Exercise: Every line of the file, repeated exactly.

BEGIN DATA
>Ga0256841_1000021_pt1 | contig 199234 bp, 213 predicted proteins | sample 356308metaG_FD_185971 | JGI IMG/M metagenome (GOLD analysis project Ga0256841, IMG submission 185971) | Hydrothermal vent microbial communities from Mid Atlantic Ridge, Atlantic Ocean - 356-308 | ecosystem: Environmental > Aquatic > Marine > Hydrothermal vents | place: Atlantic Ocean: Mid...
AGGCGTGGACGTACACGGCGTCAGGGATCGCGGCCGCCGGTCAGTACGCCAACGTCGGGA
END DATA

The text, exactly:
>Ga0256841_1000021_pt1 | contig 199234 bp, 213 predicted proteins | sample 356308metaG_FD_185971 | JGI IMG/M metagenome (GOLD analysis project Ga0256841, IMG submission 185971) | Hydrothermal vent microbial communities from Mid Atlantic Ridge, Atlantic Ocean - 356-308 | ecosystem: Environmental > Aquatic > Marine > Hydrothermal vents | place: Atlantic Ocean: Mid...
AGGCGTGGACGTACACGGCGTCAGGGATCGCGGCCGCCGGTCAGTACGCCAACGTCGGGA